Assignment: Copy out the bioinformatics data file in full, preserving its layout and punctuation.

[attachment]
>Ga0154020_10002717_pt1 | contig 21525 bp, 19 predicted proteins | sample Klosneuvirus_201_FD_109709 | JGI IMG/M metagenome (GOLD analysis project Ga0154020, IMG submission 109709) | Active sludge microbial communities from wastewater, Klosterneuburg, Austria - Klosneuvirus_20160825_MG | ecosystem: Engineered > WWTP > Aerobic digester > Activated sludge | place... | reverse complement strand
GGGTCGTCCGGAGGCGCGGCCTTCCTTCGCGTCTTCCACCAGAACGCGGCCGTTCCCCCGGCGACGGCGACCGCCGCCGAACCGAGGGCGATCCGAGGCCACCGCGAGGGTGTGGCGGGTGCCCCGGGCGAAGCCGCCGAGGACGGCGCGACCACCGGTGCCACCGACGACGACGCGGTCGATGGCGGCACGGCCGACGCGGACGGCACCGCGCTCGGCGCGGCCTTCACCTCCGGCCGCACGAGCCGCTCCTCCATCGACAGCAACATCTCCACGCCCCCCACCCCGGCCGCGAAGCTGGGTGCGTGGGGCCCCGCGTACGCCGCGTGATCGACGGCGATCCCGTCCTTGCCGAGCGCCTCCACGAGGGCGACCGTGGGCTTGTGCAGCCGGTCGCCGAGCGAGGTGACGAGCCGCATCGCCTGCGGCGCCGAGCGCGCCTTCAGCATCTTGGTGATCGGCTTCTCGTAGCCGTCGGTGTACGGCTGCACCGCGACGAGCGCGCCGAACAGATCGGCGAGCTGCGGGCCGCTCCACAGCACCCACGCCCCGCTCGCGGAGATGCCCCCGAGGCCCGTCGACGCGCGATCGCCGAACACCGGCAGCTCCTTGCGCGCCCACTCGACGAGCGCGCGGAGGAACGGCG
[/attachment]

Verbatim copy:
>Ga0154020_10002717_pt1 | contig 21525 bp, 19 predicted proteins | sample Klosneuvirus_201_FD_109709 | JGI IMG/M metagenome (GOLD analysis project Ga0154020, IMG submission 109709) | Active sludge microbial communities from wastewater, Klosterneuburg, Austria - Klosneuvirus_20160825_MG | ecosystem: Engineered > WWTP > Aerobic digester > Activated sludge | place... | reverse complement strand
GGGTCGTCCGGAGGCGCGGCCTTCCTTCGCGTCTTCCACCAGAACGCGGCCGTTCCCCCGGCGACGGCGACCGCCGCCGAACCGAGGGCGATCCGAGGCCACCGCGAGGGTGTGGCGGGTGCCCCGGGCGAAGCCGCCGAGGACGGCGCGACCACCGGTGCCACCGACGACGACGCGGTCGATGGCGGCACGGCCGACGCGGACGGCACCGCGCTCGGCGCGGCCTTCACCTCCGGCCGCACGAGCCGCTCCTCCATCGACAGCAACATCTCCACGCCCCCCACCCCGGCCGCGAAGCTGGGTGCGTGGGGCCCCGCGTACGCCGCGTGATCGACGGCGATCCCGTCCTTGCCGAGCGCCTCCACGAGGGCGACCGTGGGCTTGTGCAGCCGGTCGCCGAGCGAGGTGACGAGCCGCATCGCCTGCGGCGCCGAGCGCGCCTTCAGCATCTTGGTGATCGGCTTCTCGTAGCCGTCGGTGTACGGCTGCACCGCGACGAGCGCGCCGAACAGATCGGCGAGCTGCGGGCCGCTCCACAGCACCCACGCCCCGCTCGCGGAGATGCCCCCGAGGCCCGTCGACGCGCGATCGCCGAACACCGGCAGCTCCTTGCGCGCCCACTCGACGAGCGCGCGGAGGAACGGCG